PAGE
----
OTTAWA — After Tories voted against a bill that implements a Canada-Ukraine free trade agreement this week, Conservative Leader Pierre Poilievre said on Thursday that his MPs are rejecting a bill that promotes carbon pricing — not voting against the idea of an agreement between the two countries.
"There's no reason to promote a carbon tax for Ukrainians or for Canadians. The carbon tax is crippling our people," Poilievre told reporters in Toronto.
The Conservative position has Liberals arguing that the official Opposition is following segments of the U.S. Republican party in chipping away at support for Kyiv against Russia's invasion.
That has led to heated exchanges in the House of Commons as it debates legislation implementing a negotiated update to the existing trade deal.
The proposed text primarily focuses on maintaining market access under an agreement that former prime minister Stephen Harper's Conservative government had originally negotiated. It also includes new investment provisions that Ukraine says could help with an eventual rebuild of the war-torn country.
The text being debated also adds a new environmental chapter in which both countries agree to "promote carbon pricing."
Ukraine has had a price on carbon in place for years, and its ambassador is urging Canada to pass the legislation.
Senior Canadian officials have testified that the language around carbon pricing is meant to clarify that such policies won't hamper bilateral commerce.
"There aren't binding provisions on carbon taxes or climate change," Canada's chief trade negotiator Bruce Christie testified at the House trade committee earlier this month.
"What we've included in this trade agreement is an ability for the parties to discuss — to ensure that any trade initiatives don't hinder parties' abilities to promote climate-change initiatives, and that would include the imposition of a carbon tax."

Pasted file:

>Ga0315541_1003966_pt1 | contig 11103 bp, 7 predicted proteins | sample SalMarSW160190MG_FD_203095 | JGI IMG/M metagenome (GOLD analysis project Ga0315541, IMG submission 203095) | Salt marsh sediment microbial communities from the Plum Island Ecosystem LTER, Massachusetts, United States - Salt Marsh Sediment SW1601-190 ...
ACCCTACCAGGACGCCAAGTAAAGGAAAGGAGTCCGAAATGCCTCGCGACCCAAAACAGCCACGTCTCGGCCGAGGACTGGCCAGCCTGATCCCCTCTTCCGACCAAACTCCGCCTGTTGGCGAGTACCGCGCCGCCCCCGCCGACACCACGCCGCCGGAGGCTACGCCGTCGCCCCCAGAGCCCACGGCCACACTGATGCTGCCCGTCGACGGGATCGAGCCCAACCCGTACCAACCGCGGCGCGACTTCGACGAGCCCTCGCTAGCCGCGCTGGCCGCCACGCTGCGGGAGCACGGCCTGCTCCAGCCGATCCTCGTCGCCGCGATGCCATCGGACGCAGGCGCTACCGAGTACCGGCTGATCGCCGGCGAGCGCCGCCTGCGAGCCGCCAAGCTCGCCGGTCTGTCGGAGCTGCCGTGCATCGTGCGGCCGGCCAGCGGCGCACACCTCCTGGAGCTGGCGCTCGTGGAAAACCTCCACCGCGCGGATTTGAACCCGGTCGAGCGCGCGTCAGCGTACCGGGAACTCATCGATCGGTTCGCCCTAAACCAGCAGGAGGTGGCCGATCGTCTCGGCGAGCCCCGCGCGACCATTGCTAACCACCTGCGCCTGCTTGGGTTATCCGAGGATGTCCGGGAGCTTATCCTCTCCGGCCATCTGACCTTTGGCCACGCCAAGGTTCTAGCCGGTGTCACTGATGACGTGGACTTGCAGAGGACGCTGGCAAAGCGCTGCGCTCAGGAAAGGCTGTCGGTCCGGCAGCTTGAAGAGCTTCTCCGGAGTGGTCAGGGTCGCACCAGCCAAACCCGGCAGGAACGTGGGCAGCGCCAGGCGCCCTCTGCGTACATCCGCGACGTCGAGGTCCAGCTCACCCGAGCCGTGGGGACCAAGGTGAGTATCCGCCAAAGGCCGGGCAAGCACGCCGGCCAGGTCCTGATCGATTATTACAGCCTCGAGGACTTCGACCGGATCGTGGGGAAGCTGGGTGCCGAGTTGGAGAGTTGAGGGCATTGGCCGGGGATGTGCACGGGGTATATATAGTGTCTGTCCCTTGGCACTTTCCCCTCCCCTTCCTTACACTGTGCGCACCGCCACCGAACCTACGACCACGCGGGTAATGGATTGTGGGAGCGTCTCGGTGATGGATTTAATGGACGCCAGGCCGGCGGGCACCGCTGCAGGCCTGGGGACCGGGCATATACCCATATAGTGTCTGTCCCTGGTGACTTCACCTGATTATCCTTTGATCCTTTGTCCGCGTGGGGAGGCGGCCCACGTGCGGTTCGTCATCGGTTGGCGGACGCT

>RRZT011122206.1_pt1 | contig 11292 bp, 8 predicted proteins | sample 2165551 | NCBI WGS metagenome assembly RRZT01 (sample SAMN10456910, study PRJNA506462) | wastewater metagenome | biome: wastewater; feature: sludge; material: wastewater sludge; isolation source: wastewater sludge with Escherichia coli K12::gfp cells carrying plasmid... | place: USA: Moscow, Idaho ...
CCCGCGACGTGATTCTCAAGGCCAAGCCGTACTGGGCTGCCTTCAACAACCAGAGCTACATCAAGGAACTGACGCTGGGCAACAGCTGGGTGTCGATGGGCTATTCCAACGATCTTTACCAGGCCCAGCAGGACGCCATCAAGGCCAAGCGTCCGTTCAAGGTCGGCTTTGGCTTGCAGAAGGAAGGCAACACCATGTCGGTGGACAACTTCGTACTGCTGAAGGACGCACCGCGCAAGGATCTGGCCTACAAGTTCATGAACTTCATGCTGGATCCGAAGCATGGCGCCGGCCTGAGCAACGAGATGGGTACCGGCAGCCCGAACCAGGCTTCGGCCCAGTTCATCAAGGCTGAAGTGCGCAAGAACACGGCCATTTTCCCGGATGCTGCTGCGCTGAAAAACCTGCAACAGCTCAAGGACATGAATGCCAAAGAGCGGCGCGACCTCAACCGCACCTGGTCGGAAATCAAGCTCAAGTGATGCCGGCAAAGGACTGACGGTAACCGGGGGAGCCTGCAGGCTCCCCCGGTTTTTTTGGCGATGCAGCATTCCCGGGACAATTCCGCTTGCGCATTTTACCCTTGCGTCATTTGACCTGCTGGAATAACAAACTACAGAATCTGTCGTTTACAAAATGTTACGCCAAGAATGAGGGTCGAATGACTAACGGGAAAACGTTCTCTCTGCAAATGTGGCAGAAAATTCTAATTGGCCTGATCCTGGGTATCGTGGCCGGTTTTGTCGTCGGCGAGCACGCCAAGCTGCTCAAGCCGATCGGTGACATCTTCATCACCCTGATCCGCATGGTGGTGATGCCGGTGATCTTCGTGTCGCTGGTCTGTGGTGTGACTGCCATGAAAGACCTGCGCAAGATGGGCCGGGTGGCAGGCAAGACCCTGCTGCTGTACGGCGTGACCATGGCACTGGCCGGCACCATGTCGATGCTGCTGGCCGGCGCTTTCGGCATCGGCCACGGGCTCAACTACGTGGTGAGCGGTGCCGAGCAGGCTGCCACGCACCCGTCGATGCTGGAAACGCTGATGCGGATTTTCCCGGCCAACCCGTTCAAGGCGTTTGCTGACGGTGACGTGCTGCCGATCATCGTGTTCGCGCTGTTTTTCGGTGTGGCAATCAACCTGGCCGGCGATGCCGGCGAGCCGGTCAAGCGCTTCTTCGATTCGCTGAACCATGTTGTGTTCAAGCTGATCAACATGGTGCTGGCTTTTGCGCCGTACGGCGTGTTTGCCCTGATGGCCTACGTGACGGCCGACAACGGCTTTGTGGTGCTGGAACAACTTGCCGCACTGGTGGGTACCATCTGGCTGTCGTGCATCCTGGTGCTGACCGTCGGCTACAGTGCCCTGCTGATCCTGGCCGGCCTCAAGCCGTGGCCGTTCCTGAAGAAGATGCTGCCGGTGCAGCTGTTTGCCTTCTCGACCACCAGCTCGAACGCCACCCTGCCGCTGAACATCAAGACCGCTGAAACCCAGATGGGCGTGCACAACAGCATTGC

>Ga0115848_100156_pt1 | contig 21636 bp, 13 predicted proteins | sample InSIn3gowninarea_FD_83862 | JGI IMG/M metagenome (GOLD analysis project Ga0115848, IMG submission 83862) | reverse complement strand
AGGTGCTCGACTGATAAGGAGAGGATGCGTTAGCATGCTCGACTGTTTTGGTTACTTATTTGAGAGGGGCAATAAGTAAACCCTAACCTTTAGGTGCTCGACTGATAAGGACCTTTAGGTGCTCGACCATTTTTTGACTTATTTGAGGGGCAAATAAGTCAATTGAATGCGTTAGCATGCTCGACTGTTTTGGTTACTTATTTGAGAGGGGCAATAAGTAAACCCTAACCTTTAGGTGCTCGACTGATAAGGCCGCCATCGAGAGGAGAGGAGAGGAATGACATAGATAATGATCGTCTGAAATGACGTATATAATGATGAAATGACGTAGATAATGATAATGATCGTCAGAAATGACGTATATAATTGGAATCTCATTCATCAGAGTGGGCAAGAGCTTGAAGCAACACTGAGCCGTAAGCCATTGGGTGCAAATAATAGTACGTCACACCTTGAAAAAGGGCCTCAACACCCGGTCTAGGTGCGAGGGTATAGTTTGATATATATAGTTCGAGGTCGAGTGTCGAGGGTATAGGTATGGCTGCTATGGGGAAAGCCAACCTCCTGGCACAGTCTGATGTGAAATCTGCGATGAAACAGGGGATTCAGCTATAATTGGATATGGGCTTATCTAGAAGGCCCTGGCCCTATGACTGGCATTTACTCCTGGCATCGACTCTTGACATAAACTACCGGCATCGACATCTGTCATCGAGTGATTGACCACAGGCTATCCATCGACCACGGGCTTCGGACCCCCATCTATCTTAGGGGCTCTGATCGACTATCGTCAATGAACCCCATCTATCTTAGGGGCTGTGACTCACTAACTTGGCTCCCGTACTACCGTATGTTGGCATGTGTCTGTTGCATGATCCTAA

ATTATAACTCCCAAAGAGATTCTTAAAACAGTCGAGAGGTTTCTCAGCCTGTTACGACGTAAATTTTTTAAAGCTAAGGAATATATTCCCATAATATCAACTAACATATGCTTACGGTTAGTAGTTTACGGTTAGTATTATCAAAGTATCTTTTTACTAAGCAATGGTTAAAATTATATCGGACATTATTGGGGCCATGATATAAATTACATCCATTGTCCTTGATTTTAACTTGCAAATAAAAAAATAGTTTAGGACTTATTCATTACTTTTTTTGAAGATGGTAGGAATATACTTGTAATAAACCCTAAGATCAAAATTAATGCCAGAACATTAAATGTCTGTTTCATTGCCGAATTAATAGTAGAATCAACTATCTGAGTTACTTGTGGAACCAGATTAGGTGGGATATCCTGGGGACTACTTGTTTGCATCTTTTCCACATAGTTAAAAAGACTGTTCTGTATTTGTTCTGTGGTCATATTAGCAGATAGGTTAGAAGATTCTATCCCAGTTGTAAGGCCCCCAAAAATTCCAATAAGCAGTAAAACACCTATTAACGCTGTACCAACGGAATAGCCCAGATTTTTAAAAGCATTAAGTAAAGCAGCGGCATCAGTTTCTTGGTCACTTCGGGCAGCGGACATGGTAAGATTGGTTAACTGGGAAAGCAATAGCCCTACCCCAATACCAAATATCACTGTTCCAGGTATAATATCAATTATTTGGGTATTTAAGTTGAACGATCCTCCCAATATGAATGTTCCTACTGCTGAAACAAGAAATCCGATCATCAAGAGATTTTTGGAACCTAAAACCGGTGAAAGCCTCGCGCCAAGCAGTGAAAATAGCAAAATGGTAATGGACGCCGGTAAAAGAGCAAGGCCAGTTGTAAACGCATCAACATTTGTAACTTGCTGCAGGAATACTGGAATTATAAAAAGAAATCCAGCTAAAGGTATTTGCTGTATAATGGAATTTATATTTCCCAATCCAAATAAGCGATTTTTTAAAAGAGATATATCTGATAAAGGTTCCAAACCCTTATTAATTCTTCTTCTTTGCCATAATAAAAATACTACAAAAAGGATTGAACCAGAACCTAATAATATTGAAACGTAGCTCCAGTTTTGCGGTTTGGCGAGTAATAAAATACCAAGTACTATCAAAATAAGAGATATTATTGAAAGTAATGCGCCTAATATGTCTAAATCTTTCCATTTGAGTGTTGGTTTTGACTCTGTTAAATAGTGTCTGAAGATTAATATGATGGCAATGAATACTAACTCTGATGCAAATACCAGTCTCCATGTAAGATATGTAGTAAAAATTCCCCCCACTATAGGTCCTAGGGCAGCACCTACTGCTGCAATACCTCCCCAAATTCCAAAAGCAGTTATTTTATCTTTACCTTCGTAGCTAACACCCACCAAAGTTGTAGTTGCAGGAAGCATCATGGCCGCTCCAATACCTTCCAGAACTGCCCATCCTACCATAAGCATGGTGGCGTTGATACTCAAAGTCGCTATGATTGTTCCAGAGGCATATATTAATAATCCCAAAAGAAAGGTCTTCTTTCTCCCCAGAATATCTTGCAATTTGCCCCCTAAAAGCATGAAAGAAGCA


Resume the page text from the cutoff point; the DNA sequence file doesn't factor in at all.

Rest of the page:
Conservatives unanimously voted against sending the bill to committee on Tuesday, despite all other parties approving it.
"We brought in the free trade agreement. We voted against Justin Trudeau forcing a carbon tax into that pre-existing agreement," Poilievre said, arguing that carbon pricing has been "devastating" for the Canadian economy.
Poilievre told reporters in Toronto that a carbon tax in Ukraine would impede its economic recovery, even though the country has already had such a tax in place since 2011.
"This is cruel and frankly, it is disgusting, that Trudeau's ideological obsession with taxing working-class people, seniors and suffering families has come ahead of what should have been a free trade agreement," he said.
Trade Minister Mary Ng said on Thursday that she has no regrets about the fact the renewed agreement includes carbon pricing, saying the deal fits the expectations of modern trade agreements and better reflects the needs of Canadian business.
"The agreement that we had before cover goods, by and large. But now you have you have coverage for services, for investments," Ng said in an interview.
"We should applaud the Ukrainians for being able to negotiate an agreement and also fight climate change, and also look at their economic security," she added outside the House of Commons.
Liberal House leader Karina Gould argued that the Tories are abandoning Ukraine and not taking climate change seriously.
"With Tuesday's vote, when the Conservative Party of Canada voted against the Canada-Ukraine Free Trade Agreement on a red herring … there's something deeper going on," she told reporters on Parliament Hill.
"We've seen in right-wing political circles in the United States a hard turn against Ukraine, towards supporting Russia," Gould said, accusing the Tories of ushering in "American-style, right-wing politics."
At least a dozen Liberal MPs echoed that view in the Commons, causing eruptions from the Conservatives that had the Speaker calling for order.
"The Opposition let domestic, petty politics interfere with issues that should have been issues on which we were unified, as Canada always has been. It's appalling," said Toronto Liberal MP James Maloney.
"Want to see Conservative MPs squirm in their seats? Watch them when their leader tries to explain why."
Conservative House leader Andrew Scheer decried such comments as "phony outrage" meant to distract from unflattering economic news.
"What is disgraceful and cruel is using Ukraine's vulnerability, while Russian tanks are on its soil, to shove a carbon tax permanently down their throat."
NDP foreign affairs critic Heather McPherson argued the Conservatives have flip-flopped on their support of Ukraine.
"The Conservatives have a lot of explaining to do. Ukraine's president asked for Canada to support this deal," she wrote, alluding to Volodymyr Zelenskyy's September visit to Ottawa. "This isn’t time for petty politics."
This report by The Canadian Press was first published Nov. 23, 2023.
Dylan Robertson, The Canadian Press
Note to readers: This is a corrected story. A previous version said Ukraine's carbon tax started in 2021.